Shooting everything on a single, medium-format film camera allowed me to focus on the content of the images without the distraction of choices of different lenses. The result was a fusion of documentary, portraiture and landscape photography which was put together to reflect my personal experiences and points-of-view.

The first phase of the project initially appeared in our debut Seeing Ourselves exhibition in 2013 at Fotospace. On the strength of that work, Anne MacNeill, curator of Impressions Gallery, encouraged me to keep the project going, to which end it was displayed as part of our Beyond the Border show in Bradford last summer.

As the debate and discussion around Scotland’s ongoing relationship with her bigger, more powerful neighbour continues through the ballot boxes at Westminster and Holyrood, I envisage retuning to the border lands some time soon and rediscovering the people and places of this unique habitat.

© Colin McPherson, 2013, all rights reserved.
‘Welcome to Scotland, 2013.’ Photograph © Colin McPherson, all rights reserved.
© Colin McPherson, 2013, all rights reserved.
‘Married Couple, Gretna, 2013.’ Photograph © Colin McPherson, all rights reserved.
© Colin McPherson, 2013, all rights reserved.
‘Solway Firth, 2013.’ Photograph © Colin McPherson, all rights reserved.
© Colin McPherson, 2013, all rights reserved.
‘Wedding, Gretna Green, 2013.’ Photograph © Colin McPherson, all rights reserved.
© Colin McPherson, 2013, all rights reserved.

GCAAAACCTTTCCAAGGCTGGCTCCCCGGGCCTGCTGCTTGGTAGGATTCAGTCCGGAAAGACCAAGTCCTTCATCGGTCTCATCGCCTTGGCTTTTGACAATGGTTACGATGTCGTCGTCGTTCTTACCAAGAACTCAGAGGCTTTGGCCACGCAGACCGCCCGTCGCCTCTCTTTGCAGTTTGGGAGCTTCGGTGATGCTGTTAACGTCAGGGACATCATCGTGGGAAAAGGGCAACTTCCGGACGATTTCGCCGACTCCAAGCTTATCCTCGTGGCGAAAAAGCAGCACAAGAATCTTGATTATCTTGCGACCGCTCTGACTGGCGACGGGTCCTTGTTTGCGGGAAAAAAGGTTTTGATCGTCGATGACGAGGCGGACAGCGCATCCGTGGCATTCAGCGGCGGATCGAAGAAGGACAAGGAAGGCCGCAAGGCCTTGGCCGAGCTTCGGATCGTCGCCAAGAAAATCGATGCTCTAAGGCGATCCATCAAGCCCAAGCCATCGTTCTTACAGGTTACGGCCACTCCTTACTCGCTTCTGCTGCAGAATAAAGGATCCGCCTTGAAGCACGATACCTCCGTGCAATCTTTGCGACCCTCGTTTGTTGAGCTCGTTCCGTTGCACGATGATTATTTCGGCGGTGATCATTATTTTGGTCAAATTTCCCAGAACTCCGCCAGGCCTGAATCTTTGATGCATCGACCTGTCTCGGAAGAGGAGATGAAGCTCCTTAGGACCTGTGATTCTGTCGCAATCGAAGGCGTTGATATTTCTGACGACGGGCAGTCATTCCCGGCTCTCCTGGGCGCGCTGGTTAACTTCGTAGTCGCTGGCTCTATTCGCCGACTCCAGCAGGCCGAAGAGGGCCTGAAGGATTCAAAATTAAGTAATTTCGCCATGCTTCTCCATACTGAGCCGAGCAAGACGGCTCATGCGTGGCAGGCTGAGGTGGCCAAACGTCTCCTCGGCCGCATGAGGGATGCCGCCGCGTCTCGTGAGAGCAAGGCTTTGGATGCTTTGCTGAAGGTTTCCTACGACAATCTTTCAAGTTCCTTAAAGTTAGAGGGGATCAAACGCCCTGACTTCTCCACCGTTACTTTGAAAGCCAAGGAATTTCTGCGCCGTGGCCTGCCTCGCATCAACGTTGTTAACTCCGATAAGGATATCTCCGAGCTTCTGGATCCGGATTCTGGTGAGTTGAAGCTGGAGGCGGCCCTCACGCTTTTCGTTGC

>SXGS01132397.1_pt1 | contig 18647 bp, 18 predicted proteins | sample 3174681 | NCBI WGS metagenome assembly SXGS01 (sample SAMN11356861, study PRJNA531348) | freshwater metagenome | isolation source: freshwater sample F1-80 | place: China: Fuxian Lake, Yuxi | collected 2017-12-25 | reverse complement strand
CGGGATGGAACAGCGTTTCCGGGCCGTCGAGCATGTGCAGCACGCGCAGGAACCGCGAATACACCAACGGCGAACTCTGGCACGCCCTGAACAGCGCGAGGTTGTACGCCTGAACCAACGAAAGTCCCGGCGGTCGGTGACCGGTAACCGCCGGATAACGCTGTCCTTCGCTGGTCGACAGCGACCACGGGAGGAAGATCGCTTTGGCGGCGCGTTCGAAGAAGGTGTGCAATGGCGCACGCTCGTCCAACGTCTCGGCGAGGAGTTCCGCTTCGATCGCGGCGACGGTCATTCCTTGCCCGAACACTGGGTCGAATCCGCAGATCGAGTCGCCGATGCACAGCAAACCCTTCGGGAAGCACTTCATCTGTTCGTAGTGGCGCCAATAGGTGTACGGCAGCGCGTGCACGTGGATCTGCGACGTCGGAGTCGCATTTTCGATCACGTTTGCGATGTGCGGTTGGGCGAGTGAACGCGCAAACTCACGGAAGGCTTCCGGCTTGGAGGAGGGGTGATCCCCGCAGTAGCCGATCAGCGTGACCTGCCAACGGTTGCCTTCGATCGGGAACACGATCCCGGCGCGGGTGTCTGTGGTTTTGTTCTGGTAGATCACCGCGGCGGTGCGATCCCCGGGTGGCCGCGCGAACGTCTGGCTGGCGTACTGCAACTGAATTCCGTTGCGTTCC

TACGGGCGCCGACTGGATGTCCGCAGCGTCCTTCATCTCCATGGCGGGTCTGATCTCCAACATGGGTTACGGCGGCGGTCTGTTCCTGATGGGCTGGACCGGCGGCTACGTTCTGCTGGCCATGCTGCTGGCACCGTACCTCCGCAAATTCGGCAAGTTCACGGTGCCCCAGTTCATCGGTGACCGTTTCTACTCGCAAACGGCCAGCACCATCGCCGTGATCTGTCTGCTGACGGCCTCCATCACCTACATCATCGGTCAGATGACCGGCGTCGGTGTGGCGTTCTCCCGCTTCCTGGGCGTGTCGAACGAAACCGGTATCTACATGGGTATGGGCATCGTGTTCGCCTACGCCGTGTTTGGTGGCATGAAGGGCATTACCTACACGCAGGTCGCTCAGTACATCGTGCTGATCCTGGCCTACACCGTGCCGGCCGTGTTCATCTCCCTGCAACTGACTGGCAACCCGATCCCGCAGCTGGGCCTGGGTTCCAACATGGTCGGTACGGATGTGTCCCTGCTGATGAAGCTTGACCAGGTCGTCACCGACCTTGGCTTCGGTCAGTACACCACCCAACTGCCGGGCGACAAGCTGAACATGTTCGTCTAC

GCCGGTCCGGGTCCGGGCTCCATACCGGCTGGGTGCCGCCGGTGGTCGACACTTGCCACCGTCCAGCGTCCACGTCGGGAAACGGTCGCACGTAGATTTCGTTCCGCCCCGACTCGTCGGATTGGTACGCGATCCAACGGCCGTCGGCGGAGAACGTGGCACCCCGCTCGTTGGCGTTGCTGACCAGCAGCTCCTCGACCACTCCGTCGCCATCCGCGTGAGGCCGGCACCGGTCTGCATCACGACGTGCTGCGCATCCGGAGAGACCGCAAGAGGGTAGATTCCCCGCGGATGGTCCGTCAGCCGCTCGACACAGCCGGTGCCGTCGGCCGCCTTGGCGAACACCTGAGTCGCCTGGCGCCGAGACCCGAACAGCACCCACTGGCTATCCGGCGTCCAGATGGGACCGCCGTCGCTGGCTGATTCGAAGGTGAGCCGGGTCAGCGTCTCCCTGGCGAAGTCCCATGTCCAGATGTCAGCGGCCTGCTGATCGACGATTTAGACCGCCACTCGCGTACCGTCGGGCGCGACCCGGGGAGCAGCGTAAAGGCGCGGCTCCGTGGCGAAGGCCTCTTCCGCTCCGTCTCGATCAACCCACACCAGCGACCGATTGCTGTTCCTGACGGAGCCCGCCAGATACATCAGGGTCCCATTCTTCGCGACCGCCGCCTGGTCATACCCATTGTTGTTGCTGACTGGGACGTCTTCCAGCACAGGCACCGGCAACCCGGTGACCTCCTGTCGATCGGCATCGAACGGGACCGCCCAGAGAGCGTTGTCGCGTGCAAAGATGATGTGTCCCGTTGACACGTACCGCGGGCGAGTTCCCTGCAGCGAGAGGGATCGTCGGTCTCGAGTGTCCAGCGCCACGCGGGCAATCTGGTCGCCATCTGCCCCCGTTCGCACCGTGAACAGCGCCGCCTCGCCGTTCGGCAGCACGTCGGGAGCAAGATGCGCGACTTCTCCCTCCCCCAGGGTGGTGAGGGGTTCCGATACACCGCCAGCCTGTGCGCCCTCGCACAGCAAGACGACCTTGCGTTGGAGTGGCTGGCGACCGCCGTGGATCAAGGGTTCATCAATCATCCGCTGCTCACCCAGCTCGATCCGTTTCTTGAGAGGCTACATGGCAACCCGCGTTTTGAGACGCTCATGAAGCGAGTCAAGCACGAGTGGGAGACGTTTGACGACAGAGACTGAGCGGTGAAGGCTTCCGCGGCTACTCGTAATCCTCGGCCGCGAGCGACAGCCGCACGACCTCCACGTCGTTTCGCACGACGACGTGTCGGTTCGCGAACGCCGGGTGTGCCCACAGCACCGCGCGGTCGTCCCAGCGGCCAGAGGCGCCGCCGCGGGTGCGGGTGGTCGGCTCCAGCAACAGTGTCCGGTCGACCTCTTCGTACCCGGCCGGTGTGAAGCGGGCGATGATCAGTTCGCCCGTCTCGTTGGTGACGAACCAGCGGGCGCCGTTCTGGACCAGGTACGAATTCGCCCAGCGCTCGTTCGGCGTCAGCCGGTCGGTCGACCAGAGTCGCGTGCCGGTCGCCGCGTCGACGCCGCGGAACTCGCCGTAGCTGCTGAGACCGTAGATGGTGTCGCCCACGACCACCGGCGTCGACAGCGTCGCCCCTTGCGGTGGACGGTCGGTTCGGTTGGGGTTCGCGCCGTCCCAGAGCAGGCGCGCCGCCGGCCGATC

‘Rod Stewart, Gretna, 2013.’ Photograph © Colin McPherson, all rights reserved.
© Colin McPherson, 2013, all rights reserved.
‘Burial Ground, Canonbie, 2013.’ Photograph © Colin McPherson, all rights reserved.
© Colin McPherson, 2013, all rights reserved.
‘The Holm Show, 2013.’ Photograph © Colin McPherson, all rights reserved.
© Colin McPherson, 2013, all rights reserved.
‘Site of the Battle of Redeswire, 2013.’ Photograph © Colin McPherson, all rights reserved.
© Colin McPherson, 2013, all rights reserved.
‘Salmon Nets, Paxton House, 2013.’ Photograph © Colin McPherson, all rights reserved.
© Colin McPherson, 2014, all rights reserved.
‘Woman with a Union Jack Bag, Town Yetholm, 2014.’ Photograph © Colin McPherson, all rights reserved.
© Colin McPherson, 2014, all rights reserved.
‘Berwickshire Coastal Park, 2014.’ Photograph © Colin McPherson, all rights reserved.
© Colin McPherson, 2014, all rights reserved.
‘Inshore Waters, 2014.’ Photograph © Colin McPherson, all rights reserved.

 

 

The Scottish Independence Referendum

 

Highs, lows, an historical and unforgettable week for Scotland.